Scribd: an application for Kindle Fire, but to install yourself

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Matthew M. White
@matthewmwhite
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Sribd, a well-known service across the Atlantic, has gone from a document platform to one of the players offering an unlimited subscription, decidedly fashionable, even for children. With over 100 ebooks from over 000 publishers, Scribd offers an unlimited subscription for $900/month.

Scribd was installed on 11 million devices at the end of 2013, with exponential growth. But today, Scribd is especially talked about for the launch of an application for Kindle Fire, important when you know that Kindle tablets are among the best-selling in the United States. 



Apparently, nothing very surprising therefore to see this reading application already present on iOs and Google Play also arriving on the Kindle Fire. But it becomes more interesting when you know that Amazon has not allowed this app in its app store.

Mandatory manual installation

The Scribd reading app cannot actually be directly downloaded from Kindle's app store. It must be said that in this area, Amazon is far from being conciliatory, and has chosen to close the door to almost everyone, to highlight its reading offer.

However, according to its founder, Scribd did everything necessary to be offered on the application store, and tried for three months to obtain authorization, in vain. Despite the obstacle posed by the fact of going to download the application separately, offering the application responds to a real demand from Scribd users.

Scribd therefore offers an alternative solution, which requires going through a few simple steps, the first being to authorize the downloading of applications from unknown sources on your Kindle Fire, before downloading an .apk file from the Silk browser of the Kindle Fire, and install it.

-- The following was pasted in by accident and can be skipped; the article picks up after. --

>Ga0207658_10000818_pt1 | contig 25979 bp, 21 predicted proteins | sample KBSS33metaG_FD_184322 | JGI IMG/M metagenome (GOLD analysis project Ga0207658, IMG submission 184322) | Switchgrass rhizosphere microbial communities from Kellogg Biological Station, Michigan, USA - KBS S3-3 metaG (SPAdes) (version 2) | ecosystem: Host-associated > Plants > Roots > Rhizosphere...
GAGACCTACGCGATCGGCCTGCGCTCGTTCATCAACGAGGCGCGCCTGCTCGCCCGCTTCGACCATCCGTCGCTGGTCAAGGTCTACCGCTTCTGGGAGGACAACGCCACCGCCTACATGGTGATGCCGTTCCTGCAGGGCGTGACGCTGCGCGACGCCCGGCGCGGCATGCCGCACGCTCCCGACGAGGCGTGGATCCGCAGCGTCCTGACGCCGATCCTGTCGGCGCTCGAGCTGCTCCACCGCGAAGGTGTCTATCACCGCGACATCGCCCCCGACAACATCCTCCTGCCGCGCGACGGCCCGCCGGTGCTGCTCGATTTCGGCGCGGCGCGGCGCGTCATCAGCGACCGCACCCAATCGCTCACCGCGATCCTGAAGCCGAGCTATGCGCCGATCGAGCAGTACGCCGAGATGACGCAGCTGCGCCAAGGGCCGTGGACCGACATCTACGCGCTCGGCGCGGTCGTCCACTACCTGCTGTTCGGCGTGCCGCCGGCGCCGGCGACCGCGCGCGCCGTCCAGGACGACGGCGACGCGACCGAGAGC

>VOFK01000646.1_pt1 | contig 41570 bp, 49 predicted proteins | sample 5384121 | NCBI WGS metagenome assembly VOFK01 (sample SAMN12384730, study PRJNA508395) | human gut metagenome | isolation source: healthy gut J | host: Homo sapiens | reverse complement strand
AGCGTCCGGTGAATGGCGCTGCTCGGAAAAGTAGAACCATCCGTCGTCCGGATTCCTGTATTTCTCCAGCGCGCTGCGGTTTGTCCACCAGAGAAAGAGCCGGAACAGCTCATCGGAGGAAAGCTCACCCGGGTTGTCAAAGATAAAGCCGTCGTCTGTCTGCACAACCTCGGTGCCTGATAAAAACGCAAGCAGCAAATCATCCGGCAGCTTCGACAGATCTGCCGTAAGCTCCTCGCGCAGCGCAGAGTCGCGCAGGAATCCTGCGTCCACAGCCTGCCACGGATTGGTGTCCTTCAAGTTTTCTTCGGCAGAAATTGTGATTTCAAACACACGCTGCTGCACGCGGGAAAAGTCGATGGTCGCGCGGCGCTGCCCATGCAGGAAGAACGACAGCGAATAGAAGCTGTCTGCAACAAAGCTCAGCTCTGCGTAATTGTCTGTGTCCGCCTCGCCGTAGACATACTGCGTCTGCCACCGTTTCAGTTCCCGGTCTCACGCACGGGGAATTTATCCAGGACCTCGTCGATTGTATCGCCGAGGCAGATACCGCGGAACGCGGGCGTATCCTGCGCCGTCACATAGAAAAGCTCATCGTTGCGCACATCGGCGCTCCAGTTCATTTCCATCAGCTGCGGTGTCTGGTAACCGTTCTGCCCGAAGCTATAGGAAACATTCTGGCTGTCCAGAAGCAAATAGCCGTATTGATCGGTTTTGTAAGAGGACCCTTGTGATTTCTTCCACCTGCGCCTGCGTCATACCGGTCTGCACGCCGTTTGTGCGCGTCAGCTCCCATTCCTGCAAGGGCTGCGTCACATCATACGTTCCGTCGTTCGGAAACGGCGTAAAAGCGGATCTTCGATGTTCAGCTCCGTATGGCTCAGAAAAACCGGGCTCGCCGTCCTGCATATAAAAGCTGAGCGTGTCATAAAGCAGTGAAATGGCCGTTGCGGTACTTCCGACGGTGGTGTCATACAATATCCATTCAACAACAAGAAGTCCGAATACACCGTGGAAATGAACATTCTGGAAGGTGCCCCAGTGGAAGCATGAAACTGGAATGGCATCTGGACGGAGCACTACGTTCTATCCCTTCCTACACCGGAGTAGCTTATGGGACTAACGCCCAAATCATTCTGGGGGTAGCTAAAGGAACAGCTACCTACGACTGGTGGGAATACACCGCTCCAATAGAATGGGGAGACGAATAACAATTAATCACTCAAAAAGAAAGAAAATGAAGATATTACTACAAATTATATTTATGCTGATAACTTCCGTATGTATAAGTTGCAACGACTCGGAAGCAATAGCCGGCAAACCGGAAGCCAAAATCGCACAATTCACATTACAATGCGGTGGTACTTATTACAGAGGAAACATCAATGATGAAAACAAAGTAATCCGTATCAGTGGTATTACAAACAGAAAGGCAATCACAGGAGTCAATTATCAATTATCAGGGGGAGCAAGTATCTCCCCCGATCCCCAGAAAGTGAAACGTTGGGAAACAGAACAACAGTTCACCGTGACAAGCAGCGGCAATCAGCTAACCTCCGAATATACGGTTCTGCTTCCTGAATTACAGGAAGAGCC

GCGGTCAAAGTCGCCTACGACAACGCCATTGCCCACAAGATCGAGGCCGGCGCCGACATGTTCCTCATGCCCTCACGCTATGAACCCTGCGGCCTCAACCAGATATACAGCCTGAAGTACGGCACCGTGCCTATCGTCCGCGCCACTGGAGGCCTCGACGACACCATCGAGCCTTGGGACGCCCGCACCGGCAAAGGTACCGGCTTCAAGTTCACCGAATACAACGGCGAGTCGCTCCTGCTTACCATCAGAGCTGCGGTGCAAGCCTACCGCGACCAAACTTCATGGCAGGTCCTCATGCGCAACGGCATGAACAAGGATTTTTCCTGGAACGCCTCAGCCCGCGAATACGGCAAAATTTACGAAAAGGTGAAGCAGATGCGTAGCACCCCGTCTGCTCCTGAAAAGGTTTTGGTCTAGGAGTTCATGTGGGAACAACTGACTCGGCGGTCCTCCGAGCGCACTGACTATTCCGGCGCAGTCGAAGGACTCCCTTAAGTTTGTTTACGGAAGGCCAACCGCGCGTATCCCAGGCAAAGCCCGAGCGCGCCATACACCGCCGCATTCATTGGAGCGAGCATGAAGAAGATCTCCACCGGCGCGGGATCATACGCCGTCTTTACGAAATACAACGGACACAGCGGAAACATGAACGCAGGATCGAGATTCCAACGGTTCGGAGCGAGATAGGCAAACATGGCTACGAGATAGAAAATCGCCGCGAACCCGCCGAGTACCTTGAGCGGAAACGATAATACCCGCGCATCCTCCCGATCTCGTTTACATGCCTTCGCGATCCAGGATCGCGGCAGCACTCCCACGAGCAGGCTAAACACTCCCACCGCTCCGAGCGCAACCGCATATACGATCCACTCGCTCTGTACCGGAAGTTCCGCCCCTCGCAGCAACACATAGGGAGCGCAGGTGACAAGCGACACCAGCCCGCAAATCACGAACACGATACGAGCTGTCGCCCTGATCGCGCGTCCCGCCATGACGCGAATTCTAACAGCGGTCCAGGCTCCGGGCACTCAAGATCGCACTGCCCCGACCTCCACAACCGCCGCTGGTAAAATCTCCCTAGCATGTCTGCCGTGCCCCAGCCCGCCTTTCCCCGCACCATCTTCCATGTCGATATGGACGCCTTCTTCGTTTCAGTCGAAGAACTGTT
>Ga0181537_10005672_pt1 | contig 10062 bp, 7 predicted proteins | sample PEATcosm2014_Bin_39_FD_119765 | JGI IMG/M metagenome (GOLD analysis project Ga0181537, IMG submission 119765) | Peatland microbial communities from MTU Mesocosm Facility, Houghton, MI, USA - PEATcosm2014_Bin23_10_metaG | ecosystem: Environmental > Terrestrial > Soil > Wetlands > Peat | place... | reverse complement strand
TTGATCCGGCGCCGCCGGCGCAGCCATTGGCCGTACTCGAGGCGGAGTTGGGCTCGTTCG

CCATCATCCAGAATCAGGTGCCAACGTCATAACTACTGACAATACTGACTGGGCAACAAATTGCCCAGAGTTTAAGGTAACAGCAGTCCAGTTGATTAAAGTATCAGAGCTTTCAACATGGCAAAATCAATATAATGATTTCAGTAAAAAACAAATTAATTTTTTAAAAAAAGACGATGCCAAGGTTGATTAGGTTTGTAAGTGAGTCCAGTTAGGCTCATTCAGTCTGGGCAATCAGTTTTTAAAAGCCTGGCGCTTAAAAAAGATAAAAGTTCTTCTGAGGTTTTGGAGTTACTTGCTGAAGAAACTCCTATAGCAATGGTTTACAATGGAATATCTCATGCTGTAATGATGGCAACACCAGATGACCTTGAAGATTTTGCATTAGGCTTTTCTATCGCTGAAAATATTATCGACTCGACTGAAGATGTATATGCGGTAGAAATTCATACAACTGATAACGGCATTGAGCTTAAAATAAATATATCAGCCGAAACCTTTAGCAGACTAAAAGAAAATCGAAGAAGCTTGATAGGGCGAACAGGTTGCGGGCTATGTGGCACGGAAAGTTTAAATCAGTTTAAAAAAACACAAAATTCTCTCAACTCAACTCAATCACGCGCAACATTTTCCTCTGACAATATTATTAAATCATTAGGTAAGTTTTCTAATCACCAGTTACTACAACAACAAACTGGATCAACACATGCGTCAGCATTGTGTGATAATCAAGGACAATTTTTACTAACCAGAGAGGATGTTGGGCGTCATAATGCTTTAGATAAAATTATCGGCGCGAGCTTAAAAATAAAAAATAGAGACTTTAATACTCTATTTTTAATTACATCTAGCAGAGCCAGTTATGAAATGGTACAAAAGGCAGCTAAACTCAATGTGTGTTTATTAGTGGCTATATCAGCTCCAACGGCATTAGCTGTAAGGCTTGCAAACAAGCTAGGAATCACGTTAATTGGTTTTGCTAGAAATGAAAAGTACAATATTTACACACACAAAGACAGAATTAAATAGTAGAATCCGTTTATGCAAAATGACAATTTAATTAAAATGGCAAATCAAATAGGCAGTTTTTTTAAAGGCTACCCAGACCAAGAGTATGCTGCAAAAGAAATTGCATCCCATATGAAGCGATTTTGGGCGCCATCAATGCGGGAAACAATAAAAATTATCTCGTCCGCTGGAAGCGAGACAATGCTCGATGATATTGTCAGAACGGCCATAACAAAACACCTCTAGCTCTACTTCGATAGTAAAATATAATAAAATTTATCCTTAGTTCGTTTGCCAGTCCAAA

The app then appears like any other on the Kindle Fire. To make matters worse, Scribd actually uses the same technical possibility as that used by Amazon to install its application store on Android terminals, which is not available on Google Play.

In any case, this is something to think about for the other players who have not been accepted by Amazon either, but also Amazon, whose policy is certainly based on the sale of content and not tablets, but which deserves be redesigned. In addition, the Kindle application, often the number 1 reading application on other application stores, has demonstrated that it stands up well to comparison. When you see the success and quality of the latest tablets, at very attractive prices, this policy is Amazon's main handicap today against its competitors.

While waiting for a possible change in this area, Scribd has in any case found a solution.

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tags: Ebooks Kindle Application
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